Church Bells and Sewer Grates

I remember reading about the problems in the city of Baltimore with thieves stealing aluminum light poles and thinking that was the nadir of urban decay. However, The Baltimore thieves actually had to have some skills and panache to shut of the electricity and cut down a 30 foot light pole.

The Baltimore thefts seem almost whimsical after reading about the current events in my hometown. In Syracuse, we steal church bells and sewer grates. No panache, no skills. Just stealing anything that’s not nailed down to try to make a buck.

Go look at the comments on the articles posted on the web–the typical trolls complaining about how our tax dollars support these people, how lousy the inner city neighborhoods are and some random jabs at the people doing the stealing.

They are missing the point. We live in a city where some folks are so messed up–either financially or pharmaceutically–that they have no problem stealing an historic church bell from one of the oldest inner-city African American congregations or sewer grates from their own streets.

It serves the powers-that-be and the judgement sitters on to allow inner city neighborhoods to be stripped this way. It’s a safety valve for their neighborhoods. But what happens when the inner city neighborhoods cease to have any value left to steal? What happens when the criminals realize they should be stealing, a la Willie Sutton, “where the money is?”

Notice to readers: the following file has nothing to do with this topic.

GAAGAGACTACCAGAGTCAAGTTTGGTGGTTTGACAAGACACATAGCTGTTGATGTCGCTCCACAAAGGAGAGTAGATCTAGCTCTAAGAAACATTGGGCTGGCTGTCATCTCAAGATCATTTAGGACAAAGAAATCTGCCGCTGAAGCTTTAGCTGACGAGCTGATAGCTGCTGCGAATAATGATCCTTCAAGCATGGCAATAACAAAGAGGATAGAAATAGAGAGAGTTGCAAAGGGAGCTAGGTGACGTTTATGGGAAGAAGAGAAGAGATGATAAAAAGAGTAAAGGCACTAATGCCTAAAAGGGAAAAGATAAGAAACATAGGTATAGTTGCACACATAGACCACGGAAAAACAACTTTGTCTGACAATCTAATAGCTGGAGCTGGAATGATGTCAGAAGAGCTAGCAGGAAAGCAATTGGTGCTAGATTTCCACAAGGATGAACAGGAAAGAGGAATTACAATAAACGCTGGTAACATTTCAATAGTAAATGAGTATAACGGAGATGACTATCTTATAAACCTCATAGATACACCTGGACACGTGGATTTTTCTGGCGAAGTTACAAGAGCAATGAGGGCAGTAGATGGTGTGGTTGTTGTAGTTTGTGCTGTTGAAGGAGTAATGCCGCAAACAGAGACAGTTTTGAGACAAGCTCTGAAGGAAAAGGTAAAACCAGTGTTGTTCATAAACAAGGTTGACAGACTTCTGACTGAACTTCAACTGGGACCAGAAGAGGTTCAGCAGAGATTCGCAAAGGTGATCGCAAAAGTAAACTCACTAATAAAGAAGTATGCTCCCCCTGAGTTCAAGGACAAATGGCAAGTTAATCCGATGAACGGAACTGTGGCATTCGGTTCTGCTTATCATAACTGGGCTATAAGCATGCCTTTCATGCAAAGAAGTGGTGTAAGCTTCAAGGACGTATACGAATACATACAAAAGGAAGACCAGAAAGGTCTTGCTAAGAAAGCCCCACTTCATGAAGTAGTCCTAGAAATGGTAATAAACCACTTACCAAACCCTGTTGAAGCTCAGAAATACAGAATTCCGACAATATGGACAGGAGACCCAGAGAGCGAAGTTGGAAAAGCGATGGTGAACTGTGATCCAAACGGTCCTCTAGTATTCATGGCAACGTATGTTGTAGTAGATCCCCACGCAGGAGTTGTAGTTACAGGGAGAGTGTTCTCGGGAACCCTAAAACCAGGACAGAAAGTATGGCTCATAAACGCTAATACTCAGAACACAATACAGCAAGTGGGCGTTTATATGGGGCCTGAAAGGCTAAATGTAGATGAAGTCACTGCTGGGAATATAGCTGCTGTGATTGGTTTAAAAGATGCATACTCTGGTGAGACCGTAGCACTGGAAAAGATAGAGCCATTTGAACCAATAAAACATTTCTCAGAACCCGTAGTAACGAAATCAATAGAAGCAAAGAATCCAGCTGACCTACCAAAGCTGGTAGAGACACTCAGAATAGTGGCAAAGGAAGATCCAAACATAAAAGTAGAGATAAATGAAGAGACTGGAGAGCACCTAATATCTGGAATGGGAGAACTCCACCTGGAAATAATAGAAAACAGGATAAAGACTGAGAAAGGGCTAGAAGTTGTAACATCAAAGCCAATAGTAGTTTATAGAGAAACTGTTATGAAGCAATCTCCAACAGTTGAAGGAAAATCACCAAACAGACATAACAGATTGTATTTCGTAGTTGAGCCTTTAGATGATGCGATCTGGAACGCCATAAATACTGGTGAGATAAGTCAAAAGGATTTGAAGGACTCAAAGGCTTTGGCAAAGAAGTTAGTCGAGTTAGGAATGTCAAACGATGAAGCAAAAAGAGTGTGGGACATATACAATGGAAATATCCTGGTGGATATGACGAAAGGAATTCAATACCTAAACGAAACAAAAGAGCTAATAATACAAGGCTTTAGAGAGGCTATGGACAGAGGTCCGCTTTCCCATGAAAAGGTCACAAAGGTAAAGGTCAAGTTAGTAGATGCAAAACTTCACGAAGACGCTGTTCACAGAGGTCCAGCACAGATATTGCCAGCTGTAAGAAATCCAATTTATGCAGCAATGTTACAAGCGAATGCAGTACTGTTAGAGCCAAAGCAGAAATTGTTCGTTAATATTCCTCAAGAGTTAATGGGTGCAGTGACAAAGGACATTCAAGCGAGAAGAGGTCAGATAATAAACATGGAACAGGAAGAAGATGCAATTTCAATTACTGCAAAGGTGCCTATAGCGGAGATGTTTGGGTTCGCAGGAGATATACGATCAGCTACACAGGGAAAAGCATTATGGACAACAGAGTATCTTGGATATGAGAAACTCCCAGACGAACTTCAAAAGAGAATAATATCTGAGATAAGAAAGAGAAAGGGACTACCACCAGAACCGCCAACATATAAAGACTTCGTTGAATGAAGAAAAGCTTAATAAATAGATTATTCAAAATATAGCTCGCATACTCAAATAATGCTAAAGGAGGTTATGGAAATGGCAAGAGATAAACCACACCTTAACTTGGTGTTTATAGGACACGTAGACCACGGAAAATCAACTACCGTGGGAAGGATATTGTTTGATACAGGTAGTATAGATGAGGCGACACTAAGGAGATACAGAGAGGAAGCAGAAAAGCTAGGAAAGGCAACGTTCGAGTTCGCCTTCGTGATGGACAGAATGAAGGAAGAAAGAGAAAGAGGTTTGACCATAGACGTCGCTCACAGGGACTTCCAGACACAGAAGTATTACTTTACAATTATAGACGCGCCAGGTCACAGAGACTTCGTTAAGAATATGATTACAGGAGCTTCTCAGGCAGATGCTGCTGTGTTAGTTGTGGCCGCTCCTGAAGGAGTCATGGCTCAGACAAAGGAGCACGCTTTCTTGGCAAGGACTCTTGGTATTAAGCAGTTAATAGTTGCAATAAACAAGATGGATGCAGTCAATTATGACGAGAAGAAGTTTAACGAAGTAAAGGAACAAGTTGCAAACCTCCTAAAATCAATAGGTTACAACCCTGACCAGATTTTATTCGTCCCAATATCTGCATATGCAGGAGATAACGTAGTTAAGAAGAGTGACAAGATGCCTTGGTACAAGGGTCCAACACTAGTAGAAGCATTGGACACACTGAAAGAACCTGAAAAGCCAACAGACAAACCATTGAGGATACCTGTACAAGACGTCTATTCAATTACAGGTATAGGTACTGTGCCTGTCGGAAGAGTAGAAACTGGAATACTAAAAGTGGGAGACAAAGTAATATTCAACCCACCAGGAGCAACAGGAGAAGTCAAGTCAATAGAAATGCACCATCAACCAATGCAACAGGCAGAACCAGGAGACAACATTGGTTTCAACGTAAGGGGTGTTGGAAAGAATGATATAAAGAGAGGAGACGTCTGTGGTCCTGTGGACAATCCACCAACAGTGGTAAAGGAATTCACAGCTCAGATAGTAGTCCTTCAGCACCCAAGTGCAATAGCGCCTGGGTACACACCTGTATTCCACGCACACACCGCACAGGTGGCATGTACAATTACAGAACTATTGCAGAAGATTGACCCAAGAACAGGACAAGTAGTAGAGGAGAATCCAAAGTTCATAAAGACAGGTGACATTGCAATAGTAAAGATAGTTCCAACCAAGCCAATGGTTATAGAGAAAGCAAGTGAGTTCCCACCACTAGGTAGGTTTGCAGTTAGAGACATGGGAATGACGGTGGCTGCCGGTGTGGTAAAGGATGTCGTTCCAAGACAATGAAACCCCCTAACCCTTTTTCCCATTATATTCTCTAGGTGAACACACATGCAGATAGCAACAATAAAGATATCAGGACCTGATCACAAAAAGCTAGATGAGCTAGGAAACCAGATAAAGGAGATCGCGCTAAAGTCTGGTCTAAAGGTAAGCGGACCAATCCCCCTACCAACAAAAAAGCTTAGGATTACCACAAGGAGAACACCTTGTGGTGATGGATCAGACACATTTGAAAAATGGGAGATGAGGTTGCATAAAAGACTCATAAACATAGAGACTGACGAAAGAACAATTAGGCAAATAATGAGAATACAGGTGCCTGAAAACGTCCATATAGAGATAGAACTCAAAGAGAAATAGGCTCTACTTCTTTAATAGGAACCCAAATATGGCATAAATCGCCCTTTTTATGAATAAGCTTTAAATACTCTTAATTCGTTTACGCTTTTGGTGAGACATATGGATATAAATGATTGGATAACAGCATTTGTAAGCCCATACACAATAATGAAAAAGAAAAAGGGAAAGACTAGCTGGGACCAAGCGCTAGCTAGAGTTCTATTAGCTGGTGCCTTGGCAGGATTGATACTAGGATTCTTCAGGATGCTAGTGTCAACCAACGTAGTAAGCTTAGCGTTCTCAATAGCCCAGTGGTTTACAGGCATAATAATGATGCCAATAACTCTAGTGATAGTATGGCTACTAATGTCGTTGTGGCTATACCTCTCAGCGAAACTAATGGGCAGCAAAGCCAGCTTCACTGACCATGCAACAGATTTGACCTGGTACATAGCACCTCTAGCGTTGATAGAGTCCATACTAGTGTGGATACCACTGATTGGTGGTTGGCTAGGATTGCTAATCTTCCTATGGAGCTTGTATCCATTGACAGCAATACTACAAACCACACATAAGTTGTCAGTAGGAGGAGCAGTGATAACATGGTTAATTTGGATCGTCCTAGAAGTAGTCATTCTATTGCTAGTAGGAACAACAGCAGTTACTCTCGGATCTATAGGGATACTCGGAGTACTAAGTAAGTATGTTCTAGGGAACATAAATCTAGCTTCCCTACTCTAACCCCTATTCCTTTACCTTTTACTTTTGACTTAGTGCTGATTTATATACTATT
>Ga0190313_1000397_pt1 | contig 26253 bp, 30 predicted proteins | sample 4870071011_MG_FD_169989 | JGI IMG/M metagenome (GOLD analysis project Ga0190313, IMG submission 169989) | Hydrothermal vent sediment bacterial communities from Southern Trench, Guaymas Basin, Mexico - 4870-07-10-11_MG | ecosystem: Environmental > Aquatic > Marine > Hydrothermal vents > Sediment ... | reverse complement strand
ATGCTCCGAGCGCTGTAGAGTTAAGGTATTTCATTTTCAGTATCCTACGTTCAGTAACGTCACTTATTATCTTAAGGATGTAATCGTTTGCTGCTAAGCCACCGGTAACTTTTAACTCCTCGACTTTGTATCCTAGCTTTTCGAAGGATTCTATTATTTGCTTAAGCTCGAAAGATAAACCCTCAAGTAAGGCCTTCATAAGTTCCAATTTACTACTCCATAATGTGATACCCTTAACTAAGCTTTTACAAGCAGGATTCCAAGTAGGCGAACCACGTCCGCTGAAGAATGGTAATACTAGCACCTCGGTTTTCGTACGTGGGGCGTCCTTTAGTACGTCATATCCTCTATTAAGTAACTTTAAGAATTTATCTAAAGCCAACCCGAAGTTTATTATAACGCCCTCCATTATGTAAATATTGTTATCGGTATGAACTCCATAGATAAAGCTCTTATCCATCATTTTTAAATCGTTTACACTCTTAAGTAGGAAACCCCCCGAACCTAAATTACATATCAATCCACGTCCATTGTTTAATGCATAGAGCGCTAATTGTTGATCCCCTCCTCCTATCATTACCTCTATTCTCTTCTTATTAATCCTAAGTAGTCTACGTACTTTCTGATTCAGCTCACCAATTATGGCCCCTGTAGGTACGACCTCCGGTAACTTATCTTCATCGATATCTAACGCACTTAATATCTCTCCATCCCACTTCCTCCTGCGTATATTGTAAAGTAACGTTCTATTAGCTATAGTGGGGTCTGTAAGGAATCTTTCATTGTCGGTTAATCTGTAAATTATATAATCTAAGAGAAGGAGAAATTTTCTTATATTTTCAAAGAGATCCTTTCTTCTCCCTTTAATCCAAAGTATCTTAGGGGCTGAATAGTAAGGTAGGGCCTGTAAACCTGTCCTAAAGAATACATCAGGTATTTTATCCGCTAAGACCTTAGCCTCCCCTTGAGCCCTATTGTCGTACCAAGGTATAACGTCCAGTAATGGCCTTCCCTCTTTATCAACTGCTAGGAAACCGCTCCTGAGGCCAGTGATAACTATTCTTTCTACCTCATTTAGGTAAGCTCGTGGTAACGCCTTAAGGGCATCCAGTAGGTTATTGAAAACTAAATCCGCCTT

Why don’t we deal with this problem now? If we don’t, we will most assuredly be forced to deal with it later–at a much greater cost.

Check out this letter to the editor in Today’s Post-Standard from Meryl White, a recent S.U. law school graduate about the University Hill after all the students leave for the summer:

“new players have emerged to call this street their home some people suffering from poverty, others from mental illness.”


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